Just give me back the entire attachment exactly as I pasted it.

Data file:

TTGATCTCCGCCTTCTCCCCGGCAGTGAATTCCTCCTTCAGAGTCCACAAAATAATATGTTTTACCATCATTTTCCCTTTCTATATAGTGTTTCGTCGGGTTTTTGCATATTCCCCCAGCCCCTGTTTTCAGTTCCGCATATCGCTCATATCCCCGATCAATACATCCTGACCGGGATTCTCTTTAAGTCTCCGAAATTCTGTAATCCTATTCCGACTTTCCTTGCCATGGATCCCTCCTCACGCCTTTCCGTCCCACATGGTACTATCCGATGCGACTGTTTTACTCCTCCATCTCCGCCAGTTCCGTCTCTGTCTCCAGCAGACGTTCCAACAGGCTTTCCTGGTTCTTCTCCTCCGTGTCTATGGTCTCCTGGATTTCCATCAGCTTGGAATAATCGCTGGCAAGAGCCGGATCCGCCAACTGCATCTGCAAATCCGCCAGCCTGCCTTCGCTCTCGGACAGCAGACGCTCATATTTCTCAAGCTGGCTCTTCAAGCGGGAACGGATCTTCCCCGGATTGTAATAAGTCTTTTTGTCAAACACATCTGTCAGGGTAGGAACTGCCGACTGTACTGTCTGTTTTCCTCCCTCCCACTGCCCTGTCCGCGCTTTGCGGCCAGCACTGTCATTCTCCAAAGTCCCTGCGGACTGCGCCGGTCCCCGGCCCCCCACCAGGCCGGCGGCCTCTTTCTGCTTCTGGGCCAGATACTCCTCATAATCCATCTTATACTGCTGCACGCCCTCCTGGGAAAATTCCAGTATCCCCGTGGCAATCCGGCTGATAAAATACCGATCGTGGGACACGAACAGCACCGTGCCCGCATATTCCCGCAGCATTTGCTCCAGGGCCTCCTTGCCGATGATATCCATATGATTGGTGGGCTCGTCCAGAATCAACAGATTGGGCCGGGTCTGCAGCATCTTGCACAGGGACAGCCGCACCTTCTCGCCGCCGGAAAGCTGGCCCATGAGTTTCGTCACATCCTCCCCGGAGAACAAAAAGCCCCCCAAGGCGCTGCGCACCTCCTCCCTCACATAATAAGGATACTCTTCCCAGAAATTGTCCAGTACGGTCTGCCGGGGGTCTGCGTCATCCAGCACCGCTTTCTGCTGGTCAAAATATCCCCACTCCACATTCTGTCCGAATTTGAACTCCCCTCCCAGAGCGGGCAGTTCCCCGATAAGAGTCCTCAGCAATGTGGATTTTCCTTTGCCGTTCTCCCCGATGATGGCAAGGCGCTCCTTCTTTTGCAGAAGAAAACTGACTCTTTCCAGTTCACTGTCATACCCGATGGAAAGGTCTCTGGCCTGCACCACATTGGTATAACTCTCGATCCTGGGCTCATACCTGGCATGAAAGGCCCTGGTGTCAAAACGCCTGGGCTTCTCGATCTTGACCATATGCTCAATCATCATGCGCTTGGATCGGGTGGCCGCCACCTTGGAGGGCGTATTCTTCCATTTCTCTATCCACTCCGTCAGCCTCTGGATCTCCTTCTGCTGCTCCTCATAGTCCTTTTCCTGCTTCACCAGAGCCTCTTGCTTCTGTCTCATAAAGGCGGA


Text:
TTGATCTCCGCCTTCTCCCCGGCAGTGAATTCCTCCTTCAGAGTCCACAAAATAATATGTTTTACCATCATTTTCCCTTTCTATATAGTGTTTCGTCGGGTTTTTGCATATTCCCCCAGCCCCTGTTTTCAGTTCCGCATATCGCTCATATCCCCGATCAATACATCCTGACCGGGATTCTCTTTAAGTCTCCGAAATTCTGTAATCCTATTCCGACTTTCCTTGCCATGGATCCCTCCTCACGCCTTTCCGTCCCACATGGTACTATCCGATGCGACTGTTTTACTCCTCCATCTCCGCCAGTTCCGTCTCTGTCTCCAGCAGACGTTCCAACAGGCTTTCCTGGTTCTTCTCCTCCGTGTCTATGGTCTCCTGGATTTCCATCAGCTTGGAATAATCGCTGGCAAGAGCCGGATCCGCCAACTGCATCTGCAAATCCGCCAGCCTGCCTTCGCTCTCGGACAGCAGACGCTCATATTTCTCAAGCTGGCTCTTCAAGCGGGAACGGATCTTCCCCGGATTGTAATAAGTCTTTTTGTCAAACACATCTGTCAGGGTAGGAACTGCCGACTGTACTGTCTGTTTTCCTCCCTCCCACTGCCCTGTCCGCGCTTTGCGGCCAGCACTGTCATTCTCCAAAGTCCCTGCGGACTGCGCCGGTCCCCGGCCCCCCACCAGGCCGGCGGCCTCTTTCTGCTTCTGGGCCAGATACTCCTCATAATCCATCTTATACTGCTGCACGCCCTCCTGGGAAAATTCCAGTATCCCCGTGGCAATCCGGCTGATAAAATACCGATCGTGGGACACGAACAGCACCGTGCCCGCATATTCCCGCAGCATTTGCTCCAGGGCCTCCTTGCCGATGATATCCATATGATTGGTGGGCTCGTCCAGAATCAACAGATTGGGCCGGGTCTGCAGCATCTTGCACAGGGACAGCCGCACCTTCTCGCCGCCGGAAAGCTGGCCCATGAGTTTCGTCACATCCTCCCCGGAGAACAAAAAGCCCCCCAAGGCGCTGCGCACCTCCTCCCTCACATAATAAGGATACTCTTCCCAGAAATTGTCCAGTACGGTCTGCCGGGGGTCTGCGTCATCCAGCACCGCTTTCTGCTGGTCAAAATATCCCCACTCCACATTCTGTCCGAATTTGAACTCCCCTCCCAGAGCGGGCAGTTCCCCGATAAGAGTCCTCAGCAATGTGGATTTTCCTTTGCCGTTCTCCCCGATGATGGCAAGGCGCTCCTTCTTTTGCAGAAGAAAACTGACTCTTTCCAGTTCACTGTCATACCCGATGGAAAGGTCTCTGGCCTGCACCACATTGGTATAACTCTCGATCCTGGGCTCATACCTGGCATGAAAGGCCCTGGTGTCAAAACGCCTGGGCTTCTCGATCTTGACCATATGCTCAATCATCATGCGCTTGGATCGGGTGGCCGCCACCTTGGAGGGCGTATTCTTCCATTTCTCTATCCACTCCGTCAGCCTCTGGATCTCCTTCTGCTGCTCCTCATAGTCCTTTTCCTGCTTCACCAGAGCCTCTTGCTTCTGTCTCATAAAGGCGGA